10 March, 2012

Buenos Aires diary- observation and comparisons with India

Since last night, there has been thunderstorm in BA. I have never ever seen such thunderstorm and lightening ever in my life. Had just seen and heard such sounds in Bollywood movies. Where there is lightening and the actress goes and clings to the actor and breaks into a Hindi song. Here, there was no such scene. That loud hustling sound of wind has actually been scary. Everywhere I see from my window, people's doors and windows are banging aloud. Trees are moving and even falling. I know wherever I go, I create a thunder, but not this kind... puhlease!!
Another thing, ever since I have come to BA, I have finished bottles and bottles of.......what did you think? Moisturizer. My skin is getting so dry here. I wonder why? Only Delhi weather suits me (apart from the winters, though).
I do miss Delhi, my friends and family, my home, my work.
Ever since I have come to BA, I have not seen/come across a single Indian. They say you see sardars in every part of the world. I have not seen any sardarji here. I have met Europeans- French, Italian, Spanish, people from UK, I have met people from Turkey, even Bangkok, but not one single desi/Indian. Not even a Pakistani. 
Food as usual, has been my least possible expense. Fruits are the cheapest here. I do not eat outside because I am not sure of it, being purely vegetarian. Shopping for Tango shoes has been the biggest expense (and I am not buying leather shoes), besides the accommodation, cabs and paying for Tango classes and milongas.
I am trying to attend two good milongas every night. Which means I get to dance with at least 50- 60 different leaders every night. I have not come across ONE SINGLE leader who gave a bad lead. NEVER did my shoulder hurt, NEVER has anyone stepped on my toes (fingers crossed- should not happen ever), never has any person been sweaty, bad smelling etc. Every single person has used Cabaceo to ask me for a dance. I have NEVER sat during a single Tanda. I have NEVER seen any woman shabbily dressed in a milonga or not wearing the right heels. They are all so well dressed, wearing perfect make up, jewelry and fabulous Tango dresses. In fact, what I miss out on, is that I am unable to look around much at those fabulous dresses and shoes. Every moment I am dancing (with my eyes closed). If I will get distracted even for a second, there is a chance that I might falter. There is no scope to look around or chit chat. People even start dancing during a cortina. A different form though. And then change partners. Here lots of music is also played in between for salsa, merengue, bachata, rock and roll and it is very cute. I have learnt the new form chacarera as well. Here, every time, my leader has escorted me back to my seat. They surely do remember where you were sitting. The space to move is REALLY less and yet, they move and make you move so well. After every song and before the start of every next song, partners chit chat for 30 seconds.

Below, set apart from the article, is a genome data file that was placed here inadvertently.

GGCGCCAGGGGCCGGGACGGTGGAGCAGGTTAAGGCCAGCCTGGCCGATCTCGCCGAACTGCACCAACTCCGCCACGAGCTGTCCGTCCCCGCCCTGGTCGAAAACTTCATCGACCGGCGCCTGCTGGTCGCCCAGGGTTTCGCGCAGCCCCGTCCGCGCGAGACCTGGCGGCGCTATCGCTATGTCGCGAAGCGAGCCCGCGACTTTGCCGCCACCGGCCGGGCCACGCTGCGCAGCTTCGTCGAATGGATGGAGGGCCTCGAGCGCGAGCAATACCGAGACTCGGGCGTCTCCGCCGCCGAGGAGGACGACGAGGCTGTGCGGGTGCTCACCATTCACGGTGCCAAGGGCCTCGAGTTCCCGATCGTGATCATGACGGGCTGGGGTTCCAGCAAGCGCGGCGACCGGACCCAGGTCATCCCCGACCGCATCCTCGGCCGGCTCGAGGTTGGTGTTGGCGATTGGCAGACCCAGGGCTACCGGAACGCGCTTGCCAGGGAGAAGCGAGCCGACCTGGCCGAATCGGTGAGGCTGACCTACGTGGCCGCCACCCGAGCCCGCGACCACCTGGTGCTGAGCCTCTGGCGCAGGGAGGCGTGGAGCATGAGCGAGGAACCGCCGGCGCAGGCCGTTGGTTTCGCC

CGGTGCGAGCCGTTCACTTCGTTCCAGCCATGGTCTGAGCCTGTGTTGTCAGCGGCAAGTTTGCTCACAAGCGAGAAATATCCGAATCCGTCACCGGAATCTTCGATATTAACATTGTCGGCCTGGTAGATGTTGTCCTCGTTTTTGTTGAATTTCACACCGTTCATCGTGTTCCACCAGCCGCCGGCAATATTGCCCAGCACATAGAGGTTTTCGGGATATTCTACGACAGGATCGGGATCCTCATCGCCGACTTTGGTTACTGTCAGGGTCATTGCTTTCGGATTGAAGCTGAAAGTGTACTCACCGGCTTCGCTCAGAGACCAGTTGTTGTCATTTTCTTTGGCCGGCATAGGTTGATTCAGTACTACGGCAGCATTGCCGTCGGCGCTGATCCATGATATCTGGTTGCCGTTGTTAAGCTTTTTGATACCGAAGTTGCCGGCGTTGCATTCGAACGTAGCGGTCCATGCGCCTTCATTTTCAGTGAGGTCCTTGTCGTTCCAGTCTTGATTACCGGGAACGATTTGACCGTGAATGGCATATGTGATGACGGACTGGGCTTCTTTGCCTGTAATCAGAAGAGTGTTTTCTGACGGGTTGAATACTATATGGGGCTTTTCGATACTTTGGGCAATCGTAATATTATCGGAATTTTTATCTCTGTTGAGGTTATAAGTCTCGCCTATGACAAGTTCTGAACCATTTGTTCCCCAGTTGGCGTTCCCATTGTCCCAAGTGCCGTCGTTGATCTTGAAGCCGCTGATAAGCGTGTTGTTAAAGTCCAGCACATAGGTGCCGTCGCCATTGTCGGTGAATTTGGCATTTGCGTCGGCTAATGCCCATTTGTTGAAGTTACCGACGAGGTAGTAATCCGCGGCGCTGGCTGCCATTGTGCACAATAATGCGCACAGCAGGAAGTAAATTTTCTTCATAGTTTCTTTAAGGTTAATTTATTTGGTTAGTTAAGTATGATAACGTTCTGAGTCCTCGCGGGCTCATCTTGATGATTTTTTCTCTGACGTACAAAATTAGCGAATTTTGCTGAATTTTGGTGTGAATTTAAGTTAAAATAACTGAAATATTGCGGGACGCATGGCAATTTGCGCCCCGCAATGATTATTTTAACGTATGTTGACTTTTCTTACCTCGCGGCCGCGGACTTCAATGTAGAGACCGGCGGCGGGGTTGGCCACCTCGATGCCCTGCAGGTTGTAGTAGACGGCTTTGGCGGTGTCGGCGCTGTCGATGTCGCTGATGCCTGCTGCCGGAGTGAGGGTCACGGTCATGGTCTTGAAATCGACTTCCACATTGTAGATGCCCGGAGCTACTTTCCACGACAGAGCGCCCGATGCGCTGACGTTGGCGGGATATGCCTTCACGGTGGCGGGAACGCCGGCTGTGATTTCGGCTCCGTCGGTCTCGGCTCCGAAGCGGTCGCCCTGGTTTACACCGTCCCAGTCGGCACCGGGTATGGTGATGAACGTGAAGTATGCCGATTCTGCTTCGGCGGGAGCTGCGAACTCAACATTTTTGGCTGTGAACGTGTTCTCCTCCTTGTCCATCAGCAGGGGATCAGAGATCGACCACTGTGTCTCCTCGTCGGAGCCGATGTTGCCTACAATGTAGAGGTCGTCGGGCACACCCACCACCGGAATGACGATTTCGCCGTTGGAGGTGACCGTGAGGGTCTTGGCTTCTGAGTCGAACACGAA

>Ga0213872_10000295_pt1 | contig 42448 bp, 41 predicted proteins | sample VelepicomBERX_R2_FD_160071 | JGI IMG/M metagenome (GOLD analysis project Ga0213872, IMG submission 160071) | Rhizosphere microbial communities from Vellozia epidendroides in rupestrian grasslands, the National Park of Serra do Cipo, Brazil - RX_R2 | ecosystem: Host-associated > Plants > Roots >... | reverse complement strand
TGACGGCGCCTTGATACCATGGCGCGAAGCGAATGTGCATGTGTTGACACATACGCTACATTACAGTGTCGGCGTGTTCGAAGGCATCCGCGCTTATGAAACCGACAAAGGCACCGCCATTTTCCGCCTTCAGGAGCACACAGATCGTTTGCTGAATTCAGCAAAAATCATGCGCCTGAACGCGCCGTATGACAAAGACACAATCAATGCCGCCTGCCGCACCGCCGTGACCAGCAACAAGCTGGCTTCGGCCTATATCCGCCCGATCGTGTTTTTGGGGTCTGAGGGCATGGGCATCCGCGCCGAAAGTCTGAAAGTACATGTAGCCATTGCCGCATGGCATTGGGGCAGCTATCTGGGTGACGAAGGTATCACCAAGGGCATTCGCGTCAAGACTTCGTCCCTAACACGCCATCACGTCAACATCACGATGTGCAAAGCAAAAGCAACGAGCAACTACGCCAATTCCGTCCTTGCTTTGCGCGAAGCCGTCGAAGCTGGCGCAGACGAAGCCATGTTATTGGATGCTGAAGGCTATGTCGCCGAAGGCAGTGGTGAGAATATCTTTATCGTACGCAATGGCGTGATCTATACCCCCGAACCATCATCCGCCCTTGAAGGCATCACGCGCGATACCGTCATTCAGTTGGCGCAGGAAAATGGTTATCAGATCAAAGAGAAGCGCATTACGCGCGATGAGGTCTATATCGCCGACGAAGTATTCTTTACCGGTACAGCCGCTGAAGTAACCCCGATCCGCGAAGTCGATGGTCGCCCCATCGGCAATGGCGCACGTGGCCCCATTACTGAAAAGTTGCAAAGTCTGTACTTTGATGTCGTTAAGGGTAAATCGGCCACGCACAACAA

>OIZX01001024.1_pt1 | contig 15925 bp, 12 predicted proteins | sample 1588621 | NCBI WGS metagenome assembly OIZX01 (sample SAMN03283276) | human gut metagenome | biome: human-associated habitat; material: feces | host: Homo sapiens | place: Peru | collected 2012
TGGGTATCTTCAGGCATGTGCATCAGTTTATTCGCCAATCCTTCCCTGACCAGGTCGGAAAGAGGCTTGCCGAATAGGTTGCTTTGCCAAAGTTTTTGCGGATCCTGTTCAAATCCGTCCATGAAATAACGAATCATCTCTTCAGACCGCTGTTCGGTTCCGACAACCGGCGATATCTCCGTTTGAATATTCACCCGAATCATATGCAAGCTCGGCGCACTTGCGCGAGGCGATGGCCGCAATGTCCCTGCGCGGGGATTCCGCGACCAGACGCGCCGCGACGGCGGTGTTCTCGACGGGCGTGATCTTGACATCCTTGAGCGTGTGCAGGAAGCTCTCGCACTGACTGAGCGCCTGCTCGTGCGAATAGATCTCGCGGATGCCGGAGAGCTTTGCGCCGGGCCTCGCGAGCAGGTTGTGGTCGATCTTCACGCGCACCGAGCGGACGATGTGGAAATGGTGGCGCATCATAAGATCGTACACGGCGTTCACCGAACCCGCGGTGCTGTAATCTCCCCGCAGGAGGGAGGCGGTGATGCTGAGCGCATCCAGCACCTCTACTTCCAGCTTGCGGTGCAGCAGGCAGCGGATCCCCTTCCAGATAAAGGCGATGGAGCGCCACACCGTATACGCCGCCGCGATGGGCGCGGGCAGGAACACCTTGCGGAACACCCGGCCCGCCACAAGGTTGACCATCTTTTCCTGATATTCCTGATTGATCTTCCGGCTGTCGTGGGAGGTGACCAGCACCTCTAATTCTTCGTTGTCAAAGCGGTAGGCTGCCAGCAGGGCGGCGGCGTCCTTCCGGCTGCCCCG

The standard compliments that I receive are:
You are so beautiful.
You dance so well- like a ballerina.
The standard questions being asked to me are the same and in the same order-
1. qué país (which country are you from?)
2. Is tango popular in India?
Though, I say "Yes" to them, in an answer to the above question, let me confess here on this blog- No, Tango is not popular in India. We barely have a community of 50 people dancing Tango in New Delhi and they too are divided in their own groups. It sucks there. There is so much politics even amongst those 50 people. They all want to be King and Queen of that kingdom of 50 people. I do not see women appropriately dressed for Tango in the milongas. Some even come in salwar kameez and flat chappals. They all harp their own tunes. They just talk about musicality all the time back home in India. In India, people only talk about Tango. In BA, they DO Tango. I have not heard the word, "musicality" even once, in BA. For sure, people do dance to the right beat but never 'just talk' about it. 
Never has any DJ started clapping, singing, shouting etc during any milonga here. Yes, it happens only in India. In Buenos Aires, DJ's are completely unobtrusive behind their DJ console in a corner. In Delhi, even DJ wants to rule that kingdom and assumes a great authority. 
Crime rate in Delhi and Buenos Aires would be same- I presume. You have to be cautious of your own belongings.
People in BA Aires eat a lot of meat. Very few are vegetarians. I see things made of leather all around. Even jewelry made of leather. It is a disgusting sight.
Prices of various things are comparable to Delhi. It is as expensive or as cheap as Delhi. Yes, here there is a minimal entry fee for Milonga. In Delhi, entry to a milonga is free. But Delhi milongas are not worthy of being a charged milonga. Here, every night a draw is also taken out from your ticket number. One or two people get to win a champagne bottle. I do not even bother to see my slip. Because they are announcing the numbers and everything else in Spanish. Yes, I have not even bothered to learn the numbers in Spanish. 
I am surviving all the milongas and dance lessons without learning a word of Spanish. I know the language of dance. I do not know why I am resisting or am not interested to learn the language at all.  Maybe because, I find it a hassle. I myself do not know, why. But I am not making any effort to learn Spanish. Maybe, because I am too focussed right now, on dancing.
Got to go for my dance class now.